A common “tech support” internet scam is on the rise, and educating yourself may be the best defense against it.
Say you’re browsing the internet. Suddenly, you get an unexpected pop-up, call, or other urgent message about a problem or virus on your computer. The urgent message or suspicious website also locks up your browser so you can’t leave the webpage.
Pause for a moment. Remember you’re still in control. No one has stolen your information yet. These attackers sometimes claim to be “tech support” from well-known companies like Microsoft or Apple, but they are trying to steal your information, infect your computer, or take your money.
Most frequently, these scams begin when you visit a malicious website whose code locks up your web browser. A popup then appears that says you have a virus, please call Microsoft at this number: ###-###-####. If you were to call the number, the people on the other end may ask to connect to your computer. They may call it screen sharing, remote access, or remote control. Or they may ask you to follow their instructions to send them information or make changes to your software. Eventually, they’ll diagnose a non-existent problem, find a “fix,” and ask you to pay for unnecessary, even harmful, software services.
So how do you beat these scammers? Don’t click any links, call unknown numbers, or give people from the website or popup remote control of your computer.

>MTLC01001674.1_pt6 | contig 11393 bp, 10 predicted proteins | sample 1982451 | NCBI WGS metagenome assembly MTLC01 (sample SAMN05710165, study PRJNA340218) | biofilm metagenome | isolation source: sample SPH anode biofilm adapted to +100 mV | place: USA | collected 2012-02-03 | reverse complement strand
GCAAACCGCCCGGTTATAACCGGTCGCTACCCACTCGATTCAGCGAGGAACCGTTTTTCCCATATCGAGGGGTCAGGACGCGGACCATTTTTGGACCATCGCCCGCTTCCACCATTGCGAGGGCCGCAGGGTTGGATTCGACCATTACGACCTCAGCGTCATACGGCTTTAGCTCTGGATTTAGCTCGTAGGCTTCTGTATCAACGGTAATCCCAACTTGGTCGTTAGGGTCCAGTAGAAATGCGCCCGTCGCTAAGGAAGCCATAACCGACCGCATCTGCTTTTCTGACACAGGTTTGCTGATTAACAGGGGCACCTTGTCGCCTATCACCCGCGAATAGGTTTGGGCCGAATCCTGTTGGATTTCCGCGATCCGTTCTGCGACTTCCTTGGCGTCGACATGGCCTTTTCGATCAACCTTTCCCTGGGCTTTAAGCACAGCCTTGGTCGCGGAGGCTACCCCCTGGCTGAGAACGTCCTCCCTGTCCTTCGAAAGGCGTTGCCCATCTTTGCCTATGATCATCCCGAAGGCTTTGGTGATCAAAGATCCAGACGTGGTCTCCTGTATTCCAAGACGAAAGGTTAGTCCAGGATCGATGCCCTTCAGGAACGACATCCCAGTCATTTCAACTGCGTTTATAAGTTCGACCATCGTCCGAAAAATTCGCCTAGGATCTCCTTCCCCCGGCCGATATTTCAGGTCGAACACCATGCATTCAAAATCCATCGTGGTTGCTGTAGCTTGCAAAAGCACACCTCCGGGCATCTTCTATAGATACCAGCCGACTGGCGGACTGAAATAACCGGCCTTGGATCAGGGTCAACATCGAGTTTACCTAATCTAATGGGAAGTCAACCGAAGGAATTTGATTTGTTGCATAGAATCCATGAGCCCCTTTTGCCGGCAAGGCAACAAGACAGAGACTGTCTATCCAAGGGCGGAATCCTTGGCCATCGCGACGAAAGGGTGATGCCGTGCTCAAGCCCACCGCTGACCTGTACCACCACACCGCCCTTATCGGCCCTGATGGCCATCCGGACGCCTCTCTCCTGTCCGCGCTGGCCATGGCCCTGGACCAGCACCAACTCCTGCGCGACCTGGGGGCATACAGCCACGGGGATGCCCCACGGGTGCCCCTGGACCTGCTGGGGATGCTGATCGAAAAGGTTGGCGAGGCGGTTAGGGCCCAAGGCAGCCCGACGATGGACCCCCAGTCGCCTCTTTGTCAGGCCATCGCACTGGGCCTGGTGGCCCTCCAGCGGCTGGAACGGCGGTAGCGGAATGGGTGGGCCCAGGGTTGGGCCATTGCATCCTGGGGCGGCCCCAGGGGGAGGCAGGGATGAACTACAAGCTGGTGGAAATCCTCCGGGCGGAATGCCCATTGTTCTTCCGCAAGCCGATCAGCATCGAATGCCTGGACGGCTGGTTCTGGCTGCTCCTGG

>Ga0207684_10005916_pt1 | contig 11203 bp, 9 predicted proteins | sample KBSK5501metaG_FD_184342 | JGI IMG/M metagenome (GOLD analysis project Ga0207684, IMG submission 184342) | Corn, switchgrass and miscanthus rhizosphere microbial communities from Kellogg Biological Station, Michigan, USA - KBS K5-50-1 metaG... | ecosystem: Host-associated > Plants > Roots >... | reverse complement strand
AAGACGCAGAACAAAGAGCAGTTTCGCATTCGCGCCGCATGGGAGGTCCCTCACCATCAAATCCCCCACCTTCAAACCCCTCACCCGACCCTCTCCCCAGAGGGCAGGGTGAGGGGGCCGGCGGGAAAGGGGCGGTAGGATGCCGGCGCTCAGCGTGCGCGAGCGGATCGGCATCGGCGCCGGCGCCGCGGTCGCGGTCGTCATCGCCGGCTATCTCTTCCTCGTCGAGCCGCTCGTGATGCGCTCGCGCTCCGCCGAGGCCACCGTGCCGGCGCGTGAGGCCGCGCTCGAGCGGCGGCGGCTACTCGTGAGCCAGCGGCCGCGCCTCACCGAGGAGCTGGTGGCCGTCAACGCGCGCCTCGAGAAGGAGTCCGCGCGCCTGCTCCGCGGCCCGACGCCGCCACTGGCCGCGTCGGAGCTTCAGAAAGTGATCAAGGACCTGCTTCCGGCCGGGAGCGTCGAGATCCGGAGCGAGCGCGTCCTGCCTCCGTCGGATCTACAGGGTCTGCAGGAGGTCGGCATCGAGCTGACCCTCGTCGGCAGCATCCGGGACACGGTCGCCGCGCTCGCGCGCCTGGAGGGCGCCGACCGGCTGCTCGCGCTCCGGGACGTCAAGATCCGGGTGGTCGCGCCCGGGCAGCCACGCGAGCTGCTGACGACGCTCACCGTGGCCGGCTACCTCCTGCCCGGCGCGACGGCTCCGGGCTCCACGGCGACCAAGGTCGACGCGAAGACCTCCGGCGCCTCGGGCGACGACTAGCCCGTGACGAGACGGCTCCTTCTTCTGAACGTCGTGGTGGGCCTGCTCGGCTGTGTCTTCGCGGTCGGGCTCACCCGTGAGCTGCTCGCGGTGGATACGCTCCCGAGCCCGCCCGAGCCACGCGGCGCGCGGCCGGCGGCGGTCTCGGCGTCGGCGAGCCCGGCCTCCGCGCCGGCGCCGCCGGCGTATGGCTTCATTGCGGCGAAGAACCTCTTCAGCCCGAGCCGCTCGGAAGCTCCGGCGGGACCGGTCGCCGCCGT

The important thing to know is that you can close these popups and exit the webpage without ever calling the number listed on your screen. First, click the Back button (arrow pointing left) several times quickly. If that doesn’t work, try to close the browser with the X button in the corner.
Stick stuck? Windows Task Manager allows you to override these popups and webpages with minimal risk.
This opens a new screen where you can choose to open Task Manager or shutdown and restart your computer. Opening Task Manager will allow you to select the program(s) you wish to force closed. From the list of currently running programs, select those you suspect are connected to the popup attack and click end task. This should cripple the attackers’ efforts.
If you frequently encounter these “tech support alert” popups, asking you to call a support number to fix your device, it may be a sign that you have a potentially unwanted program installed on your computer. Close all open programs and run a virus and/or malware scan on your computer.
If you are concerned that your computer or personal information may have been compromised, contact a tech support or virus defense agency that you trust.
For further reading, check out the Federal Trade Commission’s webpage on Tech Support Scams.
Seth Mueller is a tech writer, blogger, and creative consultant, who is passionate about technology and learning. He specializes in creating user-friendly guides to explore technical concepts and processes. When he is not writing, he enjoys experimenting with new recipes, collecting fossils, and teaching Latin dance.